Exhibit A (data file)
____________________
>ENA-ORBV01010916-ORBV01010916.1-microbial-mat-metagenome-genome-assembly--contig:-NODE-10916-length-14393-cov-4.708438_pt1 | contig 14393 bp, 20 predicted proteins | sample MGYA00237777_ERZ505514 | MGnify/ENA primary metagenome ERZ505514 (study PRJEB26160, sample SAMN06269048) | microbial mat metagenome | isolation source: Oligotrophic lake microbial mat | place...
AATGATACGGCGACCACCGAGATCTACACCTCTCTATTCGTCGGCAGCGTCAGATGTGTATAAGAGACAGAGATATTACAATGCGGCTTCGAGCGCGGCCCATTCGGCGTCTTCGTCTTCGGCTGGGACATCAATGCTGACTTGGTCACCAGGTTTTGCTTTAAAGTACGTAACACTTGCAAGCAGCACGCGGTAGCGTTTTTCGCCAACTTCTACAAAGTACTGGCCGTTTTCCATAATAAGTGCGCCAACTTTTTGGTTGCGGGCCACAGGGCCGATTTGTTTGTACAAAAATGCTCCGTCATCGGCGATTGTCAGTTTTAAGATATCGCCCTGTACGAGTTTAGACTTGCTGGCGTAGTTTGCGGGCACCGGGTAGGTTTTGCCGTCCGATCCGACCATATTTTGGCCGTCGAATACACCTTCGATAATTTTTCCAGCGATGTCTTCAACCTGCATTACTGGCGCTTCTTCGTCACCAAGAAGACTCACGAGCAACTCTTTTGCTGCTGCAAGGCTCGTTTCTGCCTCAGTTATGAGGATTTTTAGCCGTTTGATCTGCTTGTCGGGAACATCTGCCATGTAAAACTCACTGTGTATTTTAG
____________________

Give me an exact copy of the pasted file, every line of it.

>ENA-ORBV01010916-ORBV01010916.1-microbial-mat-metagenome-genome-assembly--contig:-NODE-10916-length-14393-cov-4.708438_pt1 | contig 14393 bp, 20 predicted proteins | sample MGYA00237777_ERZ505514 | MGnify/ENA primary metagenome ERZ505514 (study PRJEB26160, sample SAMN06269048) | microbial mat metagenome | isolation source: Oligotrophic lake microbial mat | place...
AATGATACGGCGACCACCGAGATCTACACCTCTCTATTCGTCGGCAGCGTCAGATGTGTATAAGAGACAGAGATATTACAATGCGGCTTCGAGCGCGGCCCATTCGGCGTCTTCGTCTTCGGCTGGGACATCAATGCTGACTTGGTCACCAGGTTTTGCTTTAAAGTACGTAACACTTGCAAGCAGCACGCGGTAGCGTTTTTCGCCAACTTCTACAAAGTACTGGCCGTTTTCCATAATAAGTGCGCCAACTTTTTGGTTGCGGGCCACAGGGCCGATTTGTTTGTACAAAAATGCTCCGTCATCGGCGATTGTCAGTTTTAAGATATCGCCCTGTACGAGTTTAGACTTGCTGGCGTAGTTTGCGGGCACCGGGTAGGTTTTGCCGTCCGATCCGACCATATTTTGGCCGTCGAATACACCTTCGATAATTTTTCCAGCGATGTCTTCAACCTGCATTACTGGCGCTTCTTCGTCACCAAGAAGACTCACGAGCAACTCTTTTGCTGCTGCAAGGCTCGTTTCTGCCTCAGTTATGAGGATTTTTAGCCGTTTGATCTGCTTGTCGGGAACATCTGCCATGTAAAACTCACTGTGTATTTTAG